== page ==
Berlin Looking To Purchase Flower Street Property; $45K Budget Transfer Proposed

Berlin Looking To Purchase Flower Street Property; $45K Budget Transfer Proposed
The purchase of a piece of property on Flower Street near the Berlin Multi-Purpose Building is expected to cost the town $45,000.

BERLIN – Municipal officials next week will consider a budget amendment allowing for the purchase of property on Flower Street.

On Monday, the Berlin Town Council will be presented with a motion for a $45,000 budget transfer. The funds, to come from the town’s community center reserve, would allow for the purchase of a lot on Flower Street adjacent to the Berlin Multi-Purpose Building.

“We have the reserve fund for the community center already earmarked,” said Mayor Zack Tyndall. “The idea is to use those earmarked funds to acquire the property.”

The need for a community center in Berlin has been a topic of discussion for at least the past 20 years, according to Tyndall. Though the Berlin Community Improvement Association (BCIA) expressed interest in turning over ownership of the aging multi-purpose building to the town a few years ago as a potential community center site, the plan was derailed when it became known that a half-acre piece of land in front of the property was owned by a separate entity. That entity, the Booker T. Washington Lodge, listed the lot for sale earlier this year at $33,500.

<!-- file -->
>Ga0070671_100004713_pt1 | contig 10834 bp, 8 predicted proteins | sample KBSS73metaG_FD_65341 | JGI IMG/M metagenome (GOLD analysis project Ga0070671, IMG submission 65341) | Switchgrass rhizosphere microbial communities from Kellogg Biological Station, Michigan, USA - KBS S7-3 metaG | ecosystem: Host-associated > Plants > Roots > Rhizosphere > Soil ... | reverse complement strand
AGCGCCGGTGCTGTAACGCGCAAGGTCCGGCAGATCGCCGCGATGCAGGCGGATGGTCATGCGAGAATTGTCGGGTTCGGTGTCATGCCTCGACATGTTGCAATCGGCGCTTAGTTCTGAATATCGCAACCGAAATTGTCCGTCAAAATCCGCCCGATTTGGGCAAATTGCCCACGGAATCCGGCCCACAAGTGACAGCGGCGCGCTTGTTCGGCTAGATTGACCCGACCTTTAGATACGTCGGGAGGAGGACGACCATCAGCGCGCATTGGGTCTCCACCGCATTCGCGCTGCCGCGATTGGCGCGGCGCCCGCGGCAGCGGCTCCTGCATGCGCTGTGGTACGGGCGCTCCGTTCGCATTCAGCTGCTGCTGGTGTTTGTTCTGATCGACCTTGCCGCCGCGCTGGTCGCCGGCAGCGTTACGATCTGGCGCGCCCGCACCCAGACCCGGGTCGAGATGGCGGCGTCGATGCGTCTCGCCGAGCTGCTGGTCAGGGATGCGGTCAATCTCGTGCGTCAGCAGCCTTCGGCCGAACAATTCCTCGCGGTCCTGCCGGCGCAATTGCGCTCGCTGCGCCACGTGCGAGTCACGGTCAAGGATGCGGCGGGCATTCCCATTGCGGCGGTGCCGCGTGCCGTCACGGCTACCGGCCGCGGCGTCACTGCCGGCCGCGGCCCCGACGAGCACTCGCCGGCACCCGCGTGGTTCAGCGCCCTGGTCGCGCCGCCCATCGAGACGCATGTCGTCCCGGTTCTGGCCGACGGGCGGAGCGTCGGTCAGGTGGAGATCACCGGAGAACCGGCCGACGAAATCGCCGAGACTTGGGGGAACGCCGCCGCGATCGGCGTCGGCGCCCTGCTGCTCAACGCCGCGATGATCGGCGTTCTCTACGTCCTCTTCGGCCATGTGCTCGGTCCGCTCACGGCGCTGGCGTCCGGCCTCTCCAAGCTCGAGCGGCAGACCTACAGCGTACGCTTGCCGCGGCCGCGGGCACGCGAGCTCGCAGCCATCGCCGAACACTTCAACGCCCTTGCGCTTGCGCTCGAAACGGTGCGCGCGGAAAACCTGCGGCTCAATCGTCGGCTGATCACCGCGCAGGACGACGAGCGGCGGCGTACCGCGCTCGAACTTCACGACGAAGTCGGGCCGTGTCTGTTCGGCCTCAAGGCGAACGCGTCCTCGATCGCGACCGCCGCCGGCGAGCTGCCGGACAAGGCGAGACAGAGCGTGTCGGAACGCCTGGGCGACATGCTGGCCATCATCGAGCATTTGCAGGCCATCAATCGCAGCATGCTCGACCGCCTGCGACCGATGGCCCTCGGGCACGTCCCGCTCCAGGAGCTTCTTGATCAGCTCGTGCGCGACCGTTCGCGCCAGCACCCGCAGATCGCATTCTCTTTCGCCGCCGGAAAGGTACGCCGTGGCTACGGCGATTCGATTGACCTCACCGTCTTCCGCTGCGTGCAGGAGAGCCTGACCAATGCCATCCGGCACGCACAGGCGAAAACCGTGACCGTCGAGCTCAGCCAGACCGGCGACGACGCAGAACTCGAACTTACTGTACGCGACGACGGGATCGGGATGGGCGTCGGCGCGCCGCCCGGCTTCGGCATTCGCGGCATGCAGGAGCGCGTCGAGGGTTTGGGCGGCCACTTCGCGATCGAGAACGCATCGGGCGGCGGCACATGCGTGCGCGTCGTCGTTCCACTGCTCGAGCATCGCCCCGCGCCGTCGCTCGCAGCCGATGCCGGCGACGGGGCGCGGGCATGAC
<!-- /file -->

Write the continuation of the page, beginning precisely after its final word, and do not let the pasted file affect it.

The town council held two closed session meetings in recent weeks and at Monday’s regular session is set to discuss the acquisition of real property. Tyndall said the action item will be a motion that would approve a fiscal year 2022 budget amendment increasing expense and revenue accounts association with real property acquisition in the general fund with a $45,000 transfer from reserves. The town’s community center reserve fund currently contains more than $417,000.

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Tyndall said the budget transfer would cover acquisition and transfer costs.

“The goal is once this property is acquired to have more discussion with the Berlin Community Improvement Association,” Tyndall said.

He’s hopeful that the multi-purpose building and this adjoining land can one day be the site of a new community center. While a community center is just a building, Tyndall believes history should play a part. Because the property was once home to the Flower Street School, Tyndall said this location would be perfect.

“You couldn’t find a better place in Berlin,” he said. “This has been a gathering place for over a century.”

Town officials recently agreed to create a community center committee. Tyndall said that group will discuss wants and needs and likely move forward with a feasibility study.

“You have to understand the cost today and the cost long-term,” he said.

Though the town’s last property acquisition — the purchase of the old Tyson plant—has been a cause for contention among residents, Tyndall says the property the town is moving toward buying now is not comparable.

“We’re not going into debt to acquire the property,” he said. “This is a much smaller acquisition done with existing funds and no outstanding debt.”

About The Author: Charlene Sharpe

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Charlene Sharpe has been with The Dispatch since 2014. A graduate of Stephen Decatur High School and the University of Richmond, she spent seven years with the Delmarva Media Group before joining the team at The Dispatch.